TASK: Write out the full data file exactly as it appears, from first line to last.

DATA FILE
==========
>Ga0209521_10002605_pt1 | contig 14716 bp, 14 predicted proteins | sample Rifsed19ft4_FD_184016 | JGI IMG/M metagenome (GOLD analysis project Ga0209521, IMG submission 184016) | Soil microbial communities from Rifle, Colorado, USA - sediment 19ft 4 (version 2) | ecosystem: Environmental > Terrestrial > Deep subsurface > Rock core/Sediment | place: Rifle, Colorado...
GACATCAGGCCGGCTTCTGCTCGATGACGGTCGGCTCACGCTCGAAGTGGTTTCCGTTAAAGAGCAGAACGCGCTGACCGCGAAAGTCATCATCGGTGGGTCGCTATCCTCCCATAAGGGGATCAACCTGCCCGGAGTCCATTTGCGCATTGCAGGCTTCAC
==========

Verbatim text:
>Ga0209521_10002605_pt1 | contig 14716 bp, 14 predicted proteins | sample Rifsed19ft4_FD_184016 | JGI IMG/M metagenome (GOLD analysis project Ga0209521, IMG submission 184016) | Soil microbial communities from Rifle, Colorado, USA - sediment 19ft 4 (version 2) | ecosystem: Environmental > Terrestrial > Deep subsurface > Rock core/Sediment | place: Rifle, Colorado...
GACATCAGGCCGGCTTCTGCTCGATGACGGTCGGCTCACGCTCGAAGTGGTTTCCGTTAAAGAGCAGAACGCGCTGACCGCGAAAGTCATCATCGGTGGGTCGCTATCCTCCCATAAGGGGATCAACCTGCCCGGAGTCCATTTGCGCATTGCAGGCTTCAC